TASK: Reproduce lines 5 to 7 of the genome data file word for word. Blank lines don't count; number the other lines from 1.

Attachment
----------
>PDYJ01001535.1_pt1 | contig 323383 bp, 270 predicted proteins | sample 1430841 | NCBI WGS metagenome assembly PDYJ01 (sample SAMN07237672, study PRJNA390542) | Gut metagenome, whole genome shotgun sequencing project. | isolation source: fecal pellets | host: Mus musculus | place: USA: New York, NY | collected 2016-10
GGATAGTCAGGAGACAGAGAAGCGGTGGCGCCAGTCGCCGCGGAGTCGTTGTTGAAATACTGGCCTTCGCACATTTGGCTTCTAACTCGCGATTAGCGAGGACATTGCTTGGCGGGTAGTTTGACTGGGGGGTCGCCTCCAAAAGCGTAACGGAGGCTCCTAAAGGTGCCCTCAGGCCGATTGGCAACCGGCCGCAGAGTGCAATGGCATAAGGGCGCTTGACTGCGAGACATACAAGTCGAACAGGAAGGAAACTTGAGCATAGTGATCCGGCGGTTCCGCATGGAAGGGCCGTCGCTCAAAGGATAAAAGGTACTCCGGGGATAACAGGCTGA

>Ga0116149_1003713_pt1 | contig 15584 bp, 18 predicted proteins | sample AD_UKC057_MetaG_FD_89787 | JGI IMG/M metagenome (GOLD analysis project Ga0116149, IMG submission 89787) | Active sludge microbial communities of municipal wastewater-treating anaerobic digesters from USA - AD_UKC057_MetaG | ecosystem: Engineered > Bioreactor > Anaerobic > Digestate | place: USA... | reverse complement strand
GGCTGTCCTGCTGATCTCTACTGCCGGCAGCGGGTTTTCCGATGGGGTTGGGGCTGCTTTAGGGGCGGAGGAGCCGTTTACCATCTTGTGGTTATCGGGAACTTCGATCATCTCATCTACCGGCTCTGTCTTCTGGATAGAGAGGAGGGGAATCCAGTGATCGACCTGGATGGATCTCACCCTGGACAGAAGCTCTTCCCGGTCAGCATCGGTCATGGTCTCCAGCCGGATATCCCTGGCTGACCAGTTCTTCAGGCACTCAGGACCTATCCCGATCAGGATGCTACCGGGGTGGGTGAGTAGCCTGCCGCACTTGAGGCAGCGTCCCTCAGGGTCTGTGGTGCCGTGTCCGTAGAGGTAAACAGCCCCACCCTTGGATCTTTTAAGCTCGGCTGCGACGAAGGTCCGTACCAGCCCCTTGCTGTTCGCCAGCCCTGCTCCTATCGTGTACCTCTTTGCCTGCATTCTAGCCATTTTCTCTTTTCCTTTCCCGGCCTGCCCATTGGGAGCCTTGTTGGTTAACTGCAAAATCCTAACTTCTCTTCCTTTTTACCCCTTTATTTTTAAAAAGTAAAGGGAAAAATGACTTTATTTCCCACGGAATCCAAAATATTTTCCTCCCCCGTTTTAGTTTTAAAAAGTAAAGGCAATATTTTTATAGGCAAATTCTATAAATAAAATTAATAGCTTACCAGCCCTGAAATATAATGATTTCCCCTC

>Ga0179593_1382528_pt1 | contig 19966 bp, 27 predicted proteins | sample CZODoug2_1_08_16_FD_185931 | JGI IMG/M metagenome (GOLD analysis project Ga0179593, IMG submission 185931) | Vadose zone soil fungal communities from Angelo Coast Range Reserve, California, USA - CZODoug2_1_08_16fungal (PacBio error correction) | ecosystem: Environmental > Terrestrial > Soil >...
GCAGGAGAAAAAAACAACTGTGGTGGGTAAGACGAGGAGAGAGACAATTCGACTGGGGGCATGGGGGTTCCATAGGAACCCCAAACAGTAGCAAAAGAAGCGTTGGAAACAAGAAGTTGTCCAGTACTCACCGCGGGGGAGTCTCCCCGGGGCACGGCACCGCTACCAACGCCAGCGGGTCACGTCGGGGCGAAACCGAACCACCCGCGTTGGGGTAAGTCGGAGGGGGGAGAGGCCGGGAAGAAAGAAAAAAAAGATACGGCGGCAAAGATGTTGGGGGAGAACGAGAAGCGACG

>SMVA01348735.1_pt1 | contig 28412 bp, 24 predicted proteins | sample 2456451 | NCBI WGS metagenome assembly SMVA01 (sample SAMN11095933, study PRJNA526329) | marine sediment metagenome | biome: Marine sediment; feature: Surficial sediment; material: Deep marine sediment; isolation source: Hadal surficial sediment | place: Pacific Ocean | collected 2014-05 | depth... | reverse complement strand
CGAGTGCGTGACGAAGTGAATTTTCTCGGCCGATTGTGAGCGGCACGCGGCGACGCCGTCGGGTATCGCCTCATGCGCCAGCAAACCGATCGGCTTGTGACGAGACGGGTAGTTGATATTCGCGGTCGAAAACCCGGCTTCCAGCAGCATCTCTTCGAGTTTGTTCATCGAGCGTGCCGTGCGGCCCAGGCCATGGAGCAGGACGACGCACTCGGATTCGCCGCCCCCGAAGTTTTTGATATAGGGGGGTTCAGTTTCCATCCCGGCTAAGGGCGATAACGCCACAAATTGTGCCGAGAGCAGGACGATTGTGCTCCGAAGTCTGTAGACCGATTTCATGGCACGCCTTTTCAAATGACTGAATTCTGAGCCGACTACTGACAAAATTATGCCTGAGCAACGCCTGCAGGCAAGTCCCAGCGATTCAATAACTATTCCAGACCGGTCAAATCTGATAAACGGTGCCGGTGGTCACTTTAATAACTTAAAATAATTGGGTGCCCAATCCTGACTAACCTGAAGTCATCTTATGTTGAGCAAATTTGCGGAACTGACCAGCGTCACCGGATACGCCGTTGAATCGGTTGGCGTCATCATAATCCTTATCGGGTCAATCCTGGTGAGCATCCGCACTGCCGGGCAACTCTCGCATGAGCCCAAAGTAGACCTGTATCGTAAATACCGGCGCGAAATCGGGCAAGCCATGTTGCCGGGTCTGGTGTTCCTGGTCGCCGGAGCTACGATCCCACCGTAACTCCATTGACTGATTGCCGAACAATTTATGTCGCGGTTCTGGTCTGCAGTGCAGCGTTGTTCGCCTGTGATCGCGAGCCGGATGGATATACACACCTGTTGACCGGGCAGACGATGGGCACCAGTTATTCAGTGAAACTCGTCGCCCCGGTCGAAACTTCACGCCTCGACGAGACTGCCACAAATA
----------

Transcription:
>Ga0179593_1382528_pt1 | contig 19966 bp, 27 predicted proteins | sample CZODoug2_1_08_16_FD_185931 | JGI IMG/M metagenome (GOLD analysis project Ga0179593, IMG submission 185931) | Vadose zone soil fungal communities from Angelo Coast Range Reserve, California, USA - CZODoug2_1_08_16fungal (PacBio error correction) | ecosystem: Environmental > Terrestrial > Soil >...
GCAGGAGAAAAAAACAACTGTGGTGGGTAAGACGAGGAGAGAGACAATTCGACTGGGGGCATGGGGGTTCCATAGGAACCCCAAACAGTAGCAAAAGAAGCGTTGGAAACAAGAAGTTGTCCAGTACTCACCGCGGGGGAGTCTCCCCGGGGCACGGCACCGCTACCAACGCCAGCGGGTCACGTCGGGGCGAAACCGAACCACCCGCGTTGGGGTAAGTCGGAGGGGGGAGAGGCCGGGAAGAAAGAAAAAAAAGATACGGCGGCAAAGATGTTGGGGGAGAACGAGAAGCGACG

>SMVA01348735.1_pt1 | contig 28412 bp, 24 predicted proteins | sample 2456451 | NCBI WGS metagenome assembly SMVA01 (sample SAMN11095933, study PRJNA526329) | marine sediment metagenome | biome: Marine sediment; feature: Surficial sediment; material: Deep marine sediment; isolation source: Hadal surficial sediment | place: Pacific Ocean | collected 2014-05 | depth... | reverse complement strand